When exploring the expanding field of U.S. crystalline silicon solar panel manufacturers, Merlin Solar is often overlooked. Even though the innovative Silicon Valley company has over 50 worldwide patents and offers UL-certified products — including hurricane resistant ground-mount panels, adhesive Class A fire-rated rooftop panels and flexible panels for metal roofs — the ruggedness of these panels, along with their light weight and ease of installation, has lent Merlin to first focus on challenging and non-traditional solar applications like the transportation, portable and military markets. After being acquired by Filipino conglomerate Ayala Corporation last year, Merlin Solar now has the scale to bring its IP-protected grid interconnection technology of silicon cells to traditional solar markets.

Full article:


Posted by: AGelbert
« on: January 12, 2019, 12:29:46 pm »

Fenix International Powers The Entire Home With Pay-As-You-Go Solar Systems #CES2019

January 12th, 2019 by Kyle Field


Pay-as-you-go programs continue to revolutionize the world through solar lighting and cell phone charging systems that open up the opportunities that come with electricity, and Fenix International is leading that charge in Africa.

CleanTechnica sat down with Jit Bhattacharya, CTO of Fenix International at CES this week to talk about how pay-as-you-go solar systems have scaled up to power the entire home and how the acquisition by Engie has helped Fenix International take its business to the next level.

Full article;


Posted by: AGelbert
« on: January 10, 2019, 12:49:08 pm »

January 9, 2019

New solar panel cleaning product 🌞 reduces manual labor, improves safety


The hyCLEANER black SOLAR looks like a little car and moves on four wheels with two toothed-belts. The belts are covered with special straps that grip the wet surface and can move at angles up to 35°.

More »


Posted by: AGelbert
« on: January 10, 2019, 12:39:59 pm »

January 7, 2019

Chinese tariffs cause wave of changes to solar inverter manufacturing

The Fronius manufacturing plant in Austria. Fronius

The Section 301 tariffs on Chinese inverters are forcing many companies to make big decisions, even though the expected jump from 10 to 25% tariffs set for Jan. 1, 2019 has been stalled for 90 days of negotiation.

Full article:

Posted by: AGelbert
« on: January 10, 2019, 12:32:27 pm »


How much do solar panels cost to install now?

By Sponsored Content | December 26, 2018

Over the last 5 years, solar prices have fallen significantly due to market competition and technological advancements. The average price for a residential solar system in the United States is now only $3.20 per watt. This makes a typical 6-kW system $19,200 before solar incentives but assuming you’re eligible for the 30% federal solar tax credit, the final cost of a 6-kW system would be $13,440.

How much will I save from installing a solar system?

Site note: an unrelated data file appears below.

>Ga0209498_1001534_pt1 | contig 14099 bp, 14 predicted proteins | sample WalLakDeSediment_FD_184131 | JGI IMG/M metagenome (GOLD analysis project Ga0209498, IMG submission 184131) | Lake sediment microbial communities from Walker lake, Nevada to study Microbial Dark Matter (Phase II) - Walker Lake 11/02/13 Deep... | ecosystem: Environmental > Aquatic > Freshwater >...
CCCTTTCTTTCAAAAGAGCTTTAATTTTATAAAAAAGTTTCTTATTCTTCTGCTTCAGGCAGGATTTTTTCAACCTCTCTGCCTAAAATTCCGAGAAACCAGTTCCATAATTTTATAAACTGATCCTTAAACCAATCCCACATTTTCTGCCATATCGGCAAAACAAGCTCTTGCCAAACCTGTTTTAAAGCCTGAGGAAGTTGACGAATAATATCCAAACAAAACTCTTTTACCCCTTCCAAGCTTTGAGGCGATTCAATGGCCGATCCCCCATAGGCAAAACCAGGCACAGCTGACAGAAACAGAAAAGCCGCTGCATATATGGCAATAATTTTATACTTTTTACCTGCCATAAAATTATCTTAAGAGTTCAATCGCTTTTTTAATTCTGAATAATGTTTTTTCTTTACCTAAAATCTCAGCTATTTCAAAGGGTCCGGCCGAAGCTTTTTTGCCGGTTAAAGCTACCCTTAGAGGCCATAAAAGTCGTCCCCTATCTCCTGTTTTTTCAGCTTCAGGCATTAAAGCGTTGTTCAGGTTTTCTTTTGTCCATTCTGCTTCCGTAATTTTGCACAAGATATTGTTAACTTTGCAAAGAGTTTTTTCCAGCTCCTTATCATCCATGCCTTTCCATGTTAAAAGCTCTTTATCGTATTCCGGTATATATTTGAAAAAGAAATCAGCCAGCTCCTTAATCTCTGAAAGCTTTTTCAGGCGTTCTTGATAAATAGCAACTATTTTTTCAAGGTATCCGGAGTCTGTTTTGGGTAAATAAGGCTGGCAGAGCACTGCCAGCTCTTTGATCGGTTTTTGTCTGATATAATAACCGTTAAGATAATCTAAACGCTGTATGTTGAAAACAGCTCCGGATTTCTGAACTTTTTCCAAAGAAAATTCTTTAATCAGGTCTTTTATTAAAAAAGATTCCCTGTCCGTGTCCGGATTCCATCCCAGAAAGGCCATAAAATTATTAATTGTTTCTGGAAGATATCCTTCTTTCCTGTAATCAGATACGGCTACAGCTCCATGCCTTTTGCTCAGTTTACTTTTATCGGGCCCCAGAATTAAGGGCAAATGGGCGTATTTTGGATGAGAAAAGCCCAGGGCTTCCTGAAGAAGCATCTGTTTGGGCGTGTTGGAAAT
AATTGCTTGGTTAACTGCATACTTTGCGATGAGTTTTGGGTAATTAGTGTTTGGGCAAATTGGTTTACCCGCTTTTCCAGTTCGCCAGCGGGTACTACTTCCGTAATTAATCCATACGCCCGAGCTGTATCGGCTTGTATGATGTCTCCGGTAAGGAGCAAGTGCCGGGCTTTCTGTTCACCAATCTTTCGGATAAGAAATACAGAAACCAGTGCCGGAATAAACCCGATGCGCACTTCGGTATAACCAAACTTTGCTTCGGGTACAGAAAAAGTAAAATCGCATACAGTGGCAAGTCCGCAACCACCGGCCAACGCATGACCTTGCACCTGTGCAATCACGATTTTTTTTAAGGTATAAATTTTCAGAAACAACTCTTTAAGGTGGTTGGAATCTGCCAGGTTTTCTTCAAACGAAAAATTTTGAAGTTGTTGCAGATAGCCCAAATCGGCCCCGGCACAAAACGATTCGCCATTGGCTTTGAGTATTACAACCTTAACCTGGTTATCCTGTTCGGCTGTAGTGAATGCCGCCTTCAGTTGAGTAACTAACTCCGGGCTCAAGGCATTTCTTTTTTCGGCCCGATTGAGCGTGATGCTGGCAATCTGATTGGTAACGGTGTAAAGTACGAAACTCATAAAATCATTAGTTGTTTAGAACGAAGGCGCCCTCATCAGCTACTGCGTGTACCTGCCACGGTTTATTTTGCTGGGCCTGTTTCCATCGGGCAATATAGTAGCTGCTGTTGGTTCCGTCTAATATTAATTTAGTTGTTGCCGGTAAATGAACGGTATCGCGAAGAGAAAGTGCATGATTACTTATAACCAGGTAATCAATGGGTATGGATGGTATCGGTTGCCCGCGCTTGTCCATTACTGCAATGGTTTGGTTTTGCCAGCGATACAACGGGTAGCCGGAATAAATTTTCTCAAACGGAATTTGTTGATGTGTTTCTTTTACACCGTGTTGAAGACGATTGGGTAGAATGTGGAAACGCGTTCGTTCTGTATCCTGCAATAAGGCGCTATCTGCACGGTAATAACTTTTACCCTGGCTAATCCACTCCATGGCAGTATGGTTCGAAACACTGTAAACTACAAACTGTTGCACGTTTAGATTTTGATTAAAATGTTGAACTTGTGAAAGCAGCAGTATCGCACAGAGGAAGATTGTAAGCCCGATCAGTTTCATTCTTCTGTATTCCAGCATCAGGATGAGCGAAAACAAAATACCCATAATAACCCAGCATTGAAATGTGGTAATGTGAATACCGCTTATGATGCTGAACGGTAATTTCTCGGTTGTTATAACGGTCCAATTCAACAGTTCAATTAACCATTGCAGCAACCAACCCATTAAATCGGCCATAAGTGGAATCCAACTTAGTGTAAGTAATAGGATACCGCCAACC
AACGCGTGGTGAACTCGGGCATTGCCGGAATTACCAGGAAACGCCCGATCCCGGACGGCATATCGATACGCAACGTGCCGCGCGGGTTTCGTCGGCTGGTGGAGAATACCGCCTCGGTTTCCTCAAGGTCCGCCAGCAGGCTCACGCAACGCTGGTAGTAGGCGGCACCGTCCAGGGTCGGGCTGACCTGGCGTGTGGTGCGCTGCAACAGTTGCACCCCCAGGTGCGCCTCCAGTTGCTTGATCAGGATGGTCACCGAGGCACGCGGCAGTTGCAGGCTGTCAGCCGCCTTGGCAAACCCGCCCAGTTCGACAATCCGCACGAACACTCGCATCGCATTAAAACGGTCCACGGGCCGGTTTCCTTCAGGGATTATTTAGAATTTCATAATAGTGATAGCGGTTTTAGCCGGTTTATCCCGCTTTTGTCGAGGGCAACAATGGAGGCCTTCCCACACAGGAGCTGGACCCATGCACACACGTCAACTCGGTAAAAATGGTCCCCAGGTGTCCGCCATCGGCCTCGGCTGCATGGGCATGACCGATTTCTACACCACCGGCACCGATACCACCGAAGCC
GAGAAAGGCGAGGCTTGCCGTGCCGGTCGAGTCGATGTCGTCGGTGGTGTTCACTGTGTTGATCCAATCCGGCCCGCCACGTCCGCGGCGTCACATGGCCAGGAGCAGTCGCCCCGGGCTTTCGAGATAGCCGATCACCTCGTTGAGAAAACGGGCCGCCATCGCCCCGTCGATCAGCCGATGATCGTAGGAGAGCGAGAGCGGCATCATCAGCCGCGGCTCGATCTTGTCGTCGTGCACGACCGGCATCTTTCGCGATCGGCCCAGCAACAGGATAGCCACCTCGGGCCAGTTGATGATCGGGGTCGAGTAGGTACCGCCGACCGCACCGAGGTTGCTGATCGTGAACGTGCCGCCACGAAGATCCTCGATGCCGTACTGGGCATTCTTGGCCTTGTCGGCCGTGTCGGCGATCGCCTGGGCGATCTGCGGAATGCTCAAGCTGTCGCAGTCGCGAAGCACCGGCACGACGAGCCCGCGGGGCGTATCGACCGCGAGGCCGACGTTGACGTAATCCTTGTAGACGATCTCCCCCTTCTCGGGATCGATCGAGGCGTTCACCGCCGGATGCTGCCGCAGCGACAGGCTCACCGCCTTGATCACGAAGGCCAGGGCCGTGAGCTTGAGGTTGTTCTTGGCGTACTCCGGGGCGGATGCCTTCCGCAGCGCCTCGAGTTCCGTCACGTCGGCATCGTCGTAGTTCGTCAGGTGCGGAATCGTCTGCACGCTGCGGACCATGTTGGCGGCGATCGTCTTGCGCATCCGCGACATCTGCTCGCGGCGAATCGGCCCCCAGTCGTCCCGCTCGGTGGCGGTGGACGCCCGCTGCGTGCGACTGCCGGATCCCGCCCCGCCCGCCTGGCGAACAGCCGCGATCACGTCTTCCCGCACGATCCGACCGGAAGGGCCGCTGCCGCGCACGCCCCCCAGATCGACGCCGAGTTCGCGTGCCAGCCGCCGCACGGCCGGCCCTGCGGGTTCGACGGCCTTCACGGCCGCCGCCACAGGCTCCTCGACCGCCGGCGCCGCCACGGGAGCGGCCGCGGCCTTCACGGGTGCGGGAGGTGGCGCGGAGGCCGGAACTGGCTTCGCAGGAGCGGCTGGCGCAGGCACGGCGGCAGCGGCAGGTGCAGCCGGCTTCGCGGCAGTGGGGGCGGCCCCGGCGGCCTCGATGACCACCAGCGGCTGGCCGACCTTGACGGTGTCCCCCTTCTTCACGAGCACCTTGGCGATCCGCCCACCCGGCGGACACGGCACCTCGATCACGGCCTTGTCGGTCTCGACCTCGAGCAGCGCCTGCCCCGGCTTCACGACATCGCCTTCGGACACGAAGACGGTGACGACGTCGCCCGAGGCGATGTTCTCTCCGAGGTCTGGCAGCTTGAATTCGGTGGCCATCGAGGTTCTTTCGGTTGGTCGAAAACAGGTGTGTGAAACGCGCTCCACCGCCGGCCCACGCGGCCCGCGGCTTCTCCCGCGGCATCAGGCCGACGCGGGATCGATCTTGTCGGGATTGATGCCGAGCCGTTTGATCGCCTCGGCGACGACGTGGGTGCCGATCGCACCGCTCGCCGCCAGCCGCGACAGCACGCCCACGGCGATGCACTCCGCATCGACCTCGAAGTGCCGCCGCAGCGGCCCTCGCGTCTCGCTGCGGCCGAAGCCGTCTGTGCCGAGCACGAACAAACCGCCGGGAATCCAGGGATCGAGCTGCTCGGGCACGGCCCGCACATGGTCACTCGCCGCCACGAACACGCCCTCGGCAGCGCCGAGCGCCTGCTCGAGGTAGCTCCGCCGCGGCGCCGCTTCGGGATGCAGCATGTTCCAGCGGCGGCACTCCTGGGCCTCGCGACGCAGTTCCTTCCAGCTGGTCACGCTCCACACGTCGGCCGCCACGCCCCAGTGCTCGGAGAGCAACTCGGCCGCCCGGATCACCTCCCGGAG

Since most states offer a program called net metering you can usually eliminate between 75%-100% of your monthly electric bill. Each state and utility offer slightly different programs, for a free estimate on your solar savings with local incentives, click the link below.

Posted by: AGelbert
« on: January 09, 2019, 04:50:38 pm »

January 8, 2019

Hawaiian Electric submitted seven solar-plus-storage projects to its utility commission for review last Thursday, making it the second-largest announcement of its kind in the U.S.

The projects total over 260 megawatts of solar and one gigawatt of storage, with costs between $0.08 to $0.12 per kWh -- lower 😀 than that of fossil fuels in the state.

The projects are expected to be active in 2022 and follow even lower-cost solar-plus-storage projects announced on the U.S. mainland last year. Separately, AES Corporation completed what is now the world’s largest solar-plus-storage plant on Tuesday in Kauai, Hawaii. The project will help Hawaii move off fossil-fueled peaker plants by making renewable energy available when it’s most valuable.

Posted by: AGelbert
« on: December 31, 2018, 05:47:44 pm »

Providing Affordable Clean Water and Renewable Energy in Remote Areas 

OffGridBox™ is an all-in-one system using solar energy to purify water and distribute energy.

learn more:

Posted by: AGelbert
« on: December 31, 2018, 05:18:51 pm »

December 31, 2018


Put your hands together for the most watched video on our Facebook page in 2018! We’re honestly not surprised that this one took the crown. The Trump 🦀 Administration 🐉🦕🦖 has done a lot of damage to the climate movement this year – and clearly, people were paying attention.

Every week (and sometimes every day) seemed to present another instance of the White House on the wrong side of climate history. Case in point: the administration’s decision to place a tariff on solar panels manufactured overseas. This video explains why imposing this tariff was such a terrible idea, hurting both American workers and our planet.

Posted by: AGelbert
« on: December 29, 2018, 12:16:54 pm »